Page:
The Automatic Millionaire and “The Latte Factor”

Bach refers to the saving of that $5 a day, or preferably even more, as “paying yourself” and “the latte factor.” Really, I guess they’re two slightly different subjects. Bach says that to “pay yourself,” you should invest about 1 hours worth of your daily pay each day, or total that amount and invest it every two weeks when you get your paycheck. The “latte factor” is foregoing small daily expenses, such as a latte or cigarettes, that total a large sum and could instead be invested. In Bach’s view, those daily expenditures rarely are healthy or provide much of value to your life, so cutting them out is painless and helps make you money.

the automatic millionaire and paying yourself
Pay yourself…it will pay off by making you more money.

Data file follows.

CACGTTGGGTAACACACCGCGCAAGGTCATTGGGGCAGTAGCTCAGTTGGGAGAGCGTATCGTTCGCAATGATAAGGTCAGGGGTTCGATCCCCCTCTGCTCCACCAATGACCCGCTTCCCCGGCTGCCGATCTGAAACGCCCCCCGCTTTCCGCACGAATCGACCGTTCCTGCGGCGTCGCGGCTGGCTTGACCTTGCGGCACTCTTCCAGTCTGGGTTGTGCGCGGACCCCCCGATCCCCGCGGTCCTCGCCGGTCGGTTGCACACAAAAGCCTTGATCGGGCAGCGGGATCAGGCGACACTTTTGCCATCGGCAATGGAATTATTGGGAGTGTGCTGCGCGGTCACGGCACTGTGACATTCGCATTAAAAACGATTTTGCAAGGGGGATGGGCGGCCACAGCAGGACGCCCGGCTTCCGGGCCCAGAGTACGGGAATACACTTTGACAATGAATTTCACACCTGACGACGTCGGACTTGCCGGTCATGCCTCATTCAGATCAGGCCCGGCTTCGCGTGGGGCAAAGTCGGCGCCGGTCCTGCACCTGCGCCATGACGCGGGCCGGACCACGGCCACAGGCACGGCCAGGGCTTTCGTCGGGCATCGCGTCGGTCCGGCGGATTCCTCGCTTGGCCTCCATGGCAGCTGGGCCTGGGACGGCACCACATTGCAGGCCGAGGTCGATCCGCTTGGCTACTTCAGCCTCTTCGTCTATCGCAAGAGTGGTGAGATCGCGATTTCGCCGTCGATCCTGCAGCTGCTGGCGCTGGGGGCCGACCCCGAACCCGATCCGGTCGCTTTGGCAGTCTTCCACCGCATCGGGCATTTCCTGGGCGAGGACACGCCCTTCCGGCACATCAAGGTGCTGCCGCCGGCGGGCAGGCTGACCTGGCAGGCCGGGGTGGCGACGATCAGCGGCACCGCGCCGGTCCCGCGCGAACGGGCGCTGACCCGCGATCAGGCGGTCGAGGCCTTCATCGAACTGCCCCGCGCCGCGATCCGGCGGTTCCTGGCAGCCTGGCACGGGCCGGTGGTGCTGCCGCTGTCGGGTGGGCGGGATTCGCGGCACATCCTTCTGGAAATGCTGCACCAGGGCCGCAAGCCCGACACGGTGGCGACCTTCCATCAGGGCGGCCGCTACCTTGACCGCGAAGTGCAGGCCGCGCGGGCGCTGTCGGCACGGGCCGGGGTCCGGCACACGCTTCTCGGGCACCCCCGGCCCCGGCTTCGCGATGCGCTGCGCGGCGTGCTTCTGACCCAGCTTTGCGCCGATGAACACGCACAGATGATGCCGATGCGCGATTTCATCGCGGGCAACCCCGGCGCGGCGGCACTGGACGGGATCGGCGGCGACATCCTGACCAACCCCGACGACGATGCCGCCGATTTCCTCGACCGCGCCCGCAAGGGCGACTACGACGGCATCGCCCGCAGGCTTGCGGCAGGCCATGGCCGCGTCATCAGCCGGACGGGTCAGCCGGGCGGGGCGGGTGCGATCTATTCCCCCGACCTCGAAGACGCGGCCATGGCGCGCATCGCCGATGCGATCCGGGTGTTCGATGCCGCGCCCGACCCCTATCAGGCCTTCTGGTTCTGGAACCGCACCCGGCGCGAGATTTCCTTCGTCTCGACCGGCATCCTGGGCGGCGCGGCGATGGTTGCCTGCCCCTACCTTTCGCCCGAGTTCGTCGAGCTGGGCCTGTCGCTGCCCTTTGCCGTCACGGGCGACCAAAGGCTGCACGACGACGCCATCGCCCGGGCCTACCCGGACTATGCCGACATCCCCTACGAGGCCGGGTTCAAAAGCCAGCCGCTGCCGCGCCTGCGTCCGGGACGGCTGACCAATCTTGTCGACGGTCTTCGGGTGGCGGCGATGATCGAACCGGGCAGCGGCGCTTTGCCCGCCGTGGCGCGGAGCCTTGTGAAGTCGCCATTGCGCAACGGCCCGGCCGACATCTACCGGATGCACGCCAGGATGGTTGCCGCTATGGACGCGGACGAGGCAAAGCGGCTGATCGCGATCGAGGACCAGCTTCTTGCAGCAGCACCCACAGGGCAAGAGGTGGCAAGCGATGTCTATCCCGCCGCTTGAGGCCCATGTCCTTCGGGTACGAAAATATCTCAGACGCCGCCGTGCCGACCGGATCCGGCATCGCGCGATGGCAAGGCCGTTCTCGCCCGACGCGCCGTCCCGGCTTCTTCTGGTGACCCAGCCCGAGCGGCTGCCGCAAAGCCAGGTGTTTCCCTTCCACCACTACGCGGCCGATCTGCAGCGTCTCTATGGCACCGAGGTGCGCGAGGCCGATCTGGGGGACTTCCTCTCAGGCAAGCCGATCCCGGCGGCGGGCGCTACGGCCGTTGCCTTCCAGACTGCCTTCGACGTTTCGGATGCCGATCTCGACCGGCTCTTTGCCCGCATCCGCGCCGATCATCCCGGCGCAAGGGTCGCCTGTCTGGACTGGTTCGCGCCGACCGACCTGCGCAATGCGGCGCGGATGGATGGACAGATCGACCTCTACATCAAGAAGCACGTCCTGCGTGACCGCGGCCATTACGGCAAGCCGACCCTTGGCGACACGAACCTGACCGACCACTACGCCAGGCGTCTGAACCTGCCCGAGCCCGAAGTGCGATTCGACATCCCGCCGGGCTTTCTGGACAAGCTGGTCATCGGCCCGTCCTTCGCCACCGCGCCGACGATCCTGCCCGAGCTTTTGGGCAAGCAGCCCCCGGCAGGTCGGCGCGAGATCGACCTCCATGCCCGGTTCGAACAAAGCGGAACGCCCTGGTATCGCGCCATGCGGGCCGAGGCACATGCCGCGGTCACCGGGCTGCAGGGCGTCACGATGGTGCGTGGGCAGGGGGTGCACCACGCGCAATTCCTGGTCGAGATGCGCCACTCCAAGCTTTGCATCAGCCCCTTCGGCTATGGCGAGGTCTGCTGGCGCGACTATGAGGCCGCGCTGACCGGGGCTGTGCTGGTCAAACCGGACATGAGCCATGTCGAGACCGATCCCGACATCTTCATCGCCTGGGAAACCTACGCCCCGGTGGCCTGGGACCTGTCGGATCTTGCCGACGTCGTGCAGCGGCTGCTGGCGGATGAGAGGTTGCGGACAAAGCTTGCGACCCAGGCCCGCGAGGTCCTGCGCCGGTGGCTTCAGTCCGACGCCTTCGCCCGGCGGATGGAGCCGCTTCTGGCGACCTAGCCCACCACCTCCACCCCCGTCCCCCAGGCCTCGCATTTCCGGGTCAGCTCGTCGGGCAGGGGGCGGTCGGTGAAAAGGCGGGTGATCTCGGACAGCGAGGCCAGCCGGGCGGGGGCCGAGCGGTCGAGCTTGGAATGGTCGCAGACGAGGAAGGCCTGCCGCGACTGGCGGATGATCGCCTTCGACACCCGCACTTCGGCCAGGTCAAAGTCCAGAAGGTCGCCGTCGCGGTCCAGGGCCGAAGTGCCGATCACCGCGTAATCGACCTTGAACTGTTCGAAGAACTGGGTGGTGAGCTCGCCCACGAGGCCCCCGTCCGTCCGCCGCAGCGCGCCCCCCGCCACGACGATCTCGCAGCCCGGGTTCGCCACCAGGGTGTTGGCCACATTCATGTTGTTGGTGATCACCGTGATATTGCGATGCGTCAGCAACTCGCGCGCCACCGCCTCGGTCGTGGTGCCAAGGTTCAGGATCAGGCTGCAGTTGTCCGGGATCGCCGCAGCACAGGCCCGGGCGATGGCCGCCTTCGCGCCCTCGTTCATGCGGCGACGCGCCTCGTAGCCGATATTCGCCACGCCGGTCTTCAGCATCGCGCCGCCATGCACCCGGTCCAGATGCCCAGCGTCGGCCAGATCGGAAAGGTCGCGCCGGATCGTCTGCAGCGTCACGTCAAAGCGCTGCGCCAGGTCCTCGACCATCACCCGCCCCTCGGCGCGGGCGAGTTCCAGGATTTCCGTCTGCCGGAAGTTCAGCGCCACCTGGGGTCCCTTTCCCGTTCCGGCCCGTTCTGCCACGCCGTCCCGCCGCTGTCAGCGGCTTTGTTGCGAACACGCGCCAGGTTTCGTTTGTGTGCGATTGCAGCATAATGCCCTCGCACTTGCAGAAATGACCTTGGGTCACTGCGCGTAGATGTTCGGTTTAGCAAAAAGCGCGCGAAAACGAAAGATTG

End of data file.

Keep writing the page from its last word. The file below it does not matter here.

Image from: The Automatic Millionaire

Most importantly, as can be implied by the title The Automatic Millionaire, Bach recommends setting that investing up where it will automatically transfer from your bank to your investment account each week or month. By making it automatic, you don’t have to worry about discipline. The Power of Habit doesn’t even matter! Rather, making it automatic takes it out of your hands, so you don’t have to worry about forgetting or not having the discipline to pay yourself. That idea of making investing automatic is the central idea of The Automatic Millionaire and it’s what makes it, I think, such exceptionally good investment advice, especially for young investors that need to start investing now.

Biweekly Mortgage Payments